Visual Studio Code

One of the more common development environments is Microsoft's Visual Studio Code text editor along with the Rust Analyzer, also known as RA, extension.

Visual Studio Code is an open-source and cross-platform graphical text editor with a rich ecosystem of extensions. The Rust Analyzer extension provides an implementation of the Language Server Protocol for Rust and additionally includes features like autocompletion, go-to definition, and more.

Visual Studio Code can be installed via the most popular package managers, and installers are available on the official website. The Rust Analyzer extension can be installed in Visual Studio Code via the built-in extension manager.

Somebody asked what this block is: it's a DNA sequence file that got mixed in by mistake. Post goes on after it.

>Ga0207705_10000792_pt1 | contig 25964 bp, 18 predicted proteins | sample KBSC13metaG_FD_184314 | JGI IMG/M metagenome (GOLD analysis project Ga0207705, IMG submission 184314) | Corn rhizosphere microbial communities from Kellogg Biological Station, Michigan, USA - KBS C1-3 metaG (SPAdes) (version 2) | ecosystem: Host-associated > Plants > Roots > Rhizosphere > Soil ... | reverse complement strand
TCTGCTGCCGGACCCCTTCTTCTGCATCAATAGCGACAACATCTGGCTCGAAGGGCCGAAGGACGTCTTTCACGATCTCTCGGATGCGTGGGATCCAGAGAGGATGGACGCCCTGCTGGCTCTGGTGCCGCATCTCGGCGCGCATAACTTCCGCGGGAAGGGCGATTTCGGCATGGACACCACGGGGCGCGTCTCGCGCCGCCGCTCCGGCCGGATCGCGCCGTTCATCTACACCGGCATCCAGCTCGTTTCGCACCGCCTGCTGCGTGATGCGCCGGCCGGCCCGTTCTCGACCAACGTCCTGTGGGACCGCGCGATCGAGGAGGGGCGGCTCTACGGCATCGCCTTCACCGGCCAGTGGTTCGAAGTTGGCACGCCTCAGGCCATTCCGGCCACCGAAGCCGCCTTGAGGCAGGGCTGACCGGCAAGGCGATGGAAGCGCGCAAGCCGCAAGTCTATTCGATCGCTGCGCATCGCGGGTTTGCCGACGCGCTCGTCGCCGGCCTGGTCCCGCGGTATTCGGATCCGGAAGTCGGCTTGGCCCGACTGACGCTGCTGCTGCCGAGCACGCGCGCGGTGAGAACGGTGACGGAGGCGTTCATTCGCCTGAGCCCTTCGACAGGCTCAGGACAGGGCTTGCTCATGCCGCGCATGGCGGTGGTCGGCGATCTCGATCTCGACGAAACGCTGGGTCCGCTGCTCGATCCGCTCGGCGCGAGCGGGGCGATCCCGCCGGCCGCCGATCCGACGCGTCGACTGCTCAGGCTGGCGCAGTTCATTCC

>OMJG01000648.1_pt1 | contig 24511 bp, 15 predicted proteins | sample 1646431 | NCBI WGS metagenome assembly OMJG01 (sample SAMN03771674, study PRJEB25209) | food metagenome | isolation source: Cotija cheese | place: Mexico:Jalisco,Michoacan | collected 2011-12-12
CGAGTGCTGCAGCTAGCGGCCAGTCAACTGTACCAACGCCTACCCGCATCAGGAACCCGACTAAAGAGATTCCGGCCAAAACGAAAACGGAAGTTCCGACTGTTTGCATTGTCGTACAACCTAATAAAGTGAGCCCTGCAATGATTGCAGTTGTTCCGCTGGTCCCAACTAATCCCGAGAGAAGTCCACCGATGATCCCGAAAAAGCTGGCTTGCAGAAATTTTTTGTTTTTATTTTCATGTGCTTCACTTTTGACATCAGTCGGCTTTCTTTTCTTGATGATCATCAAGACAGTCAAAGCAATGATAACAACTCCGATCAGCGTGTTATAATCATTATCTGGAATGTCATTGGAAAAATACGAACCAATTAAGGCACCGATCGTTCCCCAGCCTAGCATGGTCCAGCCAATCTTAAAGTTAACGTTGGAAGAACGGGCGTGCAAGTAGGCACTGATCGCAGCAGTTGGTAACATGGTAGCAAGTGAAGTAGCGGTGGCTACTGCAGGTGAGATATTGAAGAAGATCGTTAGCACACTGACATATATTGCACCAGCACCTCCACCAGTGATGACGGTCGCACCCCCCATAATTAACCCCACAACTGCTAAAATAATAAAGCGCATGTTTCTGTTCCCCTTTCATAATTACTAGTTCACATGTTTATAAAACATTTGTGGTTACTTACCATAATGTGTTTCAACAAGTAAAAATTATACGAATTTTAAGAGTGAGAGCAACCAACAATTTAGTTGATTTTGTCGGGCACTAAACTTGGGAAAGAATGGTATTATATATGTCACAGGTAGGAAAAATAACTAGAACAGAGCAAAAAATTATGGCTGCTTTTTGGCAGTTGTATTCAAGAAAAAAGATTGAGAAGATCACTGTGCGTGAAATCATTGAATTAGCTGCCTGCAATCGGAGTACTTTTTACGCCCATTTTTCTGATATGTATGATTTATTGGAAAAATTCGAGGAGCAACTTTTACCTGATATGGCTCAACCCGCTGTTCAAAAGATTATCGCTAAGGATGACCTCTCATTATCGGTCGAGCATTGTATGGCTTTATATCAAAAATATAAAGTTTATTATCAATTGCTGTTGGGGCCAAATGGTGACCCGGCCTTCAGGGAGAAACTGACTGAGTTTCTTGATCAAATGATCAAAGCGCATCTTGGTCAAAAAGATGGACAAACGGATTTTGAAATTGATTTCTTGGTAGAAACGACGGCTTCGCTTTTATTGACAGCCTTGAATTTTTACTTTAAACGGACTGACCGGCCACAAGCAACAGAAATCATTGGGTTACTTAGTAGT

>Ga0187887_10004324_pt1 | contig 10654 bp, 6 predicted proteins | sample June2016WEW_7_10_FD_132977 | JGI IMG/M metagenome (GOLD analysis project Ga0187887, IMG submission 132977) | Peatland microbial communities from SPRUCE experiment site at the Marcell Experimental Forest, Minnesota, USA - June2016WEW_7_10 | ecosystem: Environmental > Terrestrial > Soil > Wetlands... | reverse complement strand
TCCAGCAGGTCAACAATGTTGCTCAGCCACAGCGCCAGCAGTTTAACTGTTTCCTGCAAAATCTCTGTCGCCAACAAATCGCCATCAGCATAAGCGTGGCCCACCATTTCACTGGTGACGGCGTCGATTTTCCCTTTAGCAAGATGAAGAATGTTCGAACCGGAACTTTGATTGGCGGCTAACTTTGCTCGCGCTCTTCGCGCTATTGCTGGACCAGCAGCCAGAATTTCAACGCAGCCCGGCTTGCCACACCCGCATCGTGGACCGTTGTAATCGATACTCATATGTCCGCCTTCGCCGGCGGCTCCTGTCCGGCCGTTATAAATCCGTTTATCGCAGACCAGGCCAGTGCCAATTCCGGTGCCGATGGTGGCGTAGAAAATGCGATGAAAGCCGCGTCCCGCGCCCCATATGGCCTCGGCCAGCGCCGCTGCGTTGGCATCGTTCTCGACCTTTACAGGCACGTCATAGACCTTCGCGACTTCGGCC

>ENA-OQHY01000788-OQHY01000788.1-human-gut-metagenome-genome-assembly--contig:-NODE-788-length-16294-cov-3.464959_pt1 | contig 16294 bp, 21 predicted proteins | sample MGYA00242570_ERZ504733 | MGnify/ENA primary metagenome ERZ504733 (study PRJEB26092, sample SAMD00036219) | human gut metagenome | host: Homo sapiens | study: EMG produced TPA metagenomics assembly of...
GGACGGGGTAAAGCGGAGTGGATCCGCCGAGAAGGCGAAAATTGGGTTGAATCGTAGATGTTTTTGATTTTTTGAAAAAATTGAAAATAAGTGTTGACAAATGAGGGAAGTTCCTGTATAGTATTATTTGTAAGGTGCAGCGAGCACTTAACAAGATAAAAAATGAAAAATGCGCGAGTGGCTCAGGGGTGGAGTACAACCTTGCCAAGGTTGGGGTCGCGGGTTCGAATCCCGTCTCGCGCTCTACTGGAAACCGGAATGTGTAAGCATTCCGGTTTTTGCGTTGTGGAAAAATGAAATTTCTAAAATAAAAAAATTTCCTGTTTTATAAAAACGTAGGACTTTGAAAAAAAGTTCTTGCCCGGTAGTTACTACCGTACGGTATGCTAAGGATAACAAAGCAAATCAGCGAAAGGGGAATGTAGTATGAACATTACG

Alongside Rust Analyzer there are other extensions that might be helpful:

Tips and Tricks

Using Rust Analyzer with no_std

If you are developing for a target that doesn't have std support, Rust Analyzer can behave strangely, often reporting various errors. This can be resolved by creating a .vscode/settings.json file in your project and populating it with the following:

  "rust-analyzer.checkOnSave.allTargets": false

Cargo Hints When Using Custom Toolchains

If you are using a custom toolchain, as you would with Xtensa targets, you can provide some hints to cargo via the rust-toolchain.toml file to improve the user experience:

channel = "esp"
components = ["rustfmt", "rustc-dev"]
targets = ["xtensa-esp32-none-elf"]

Other IDEs

We chose to cover VS Code because it has good support for Rust and is popular among developers. There are also other IDEs available that have comparable Rust support, such as CLion and vim, but these are outside of this book's scope.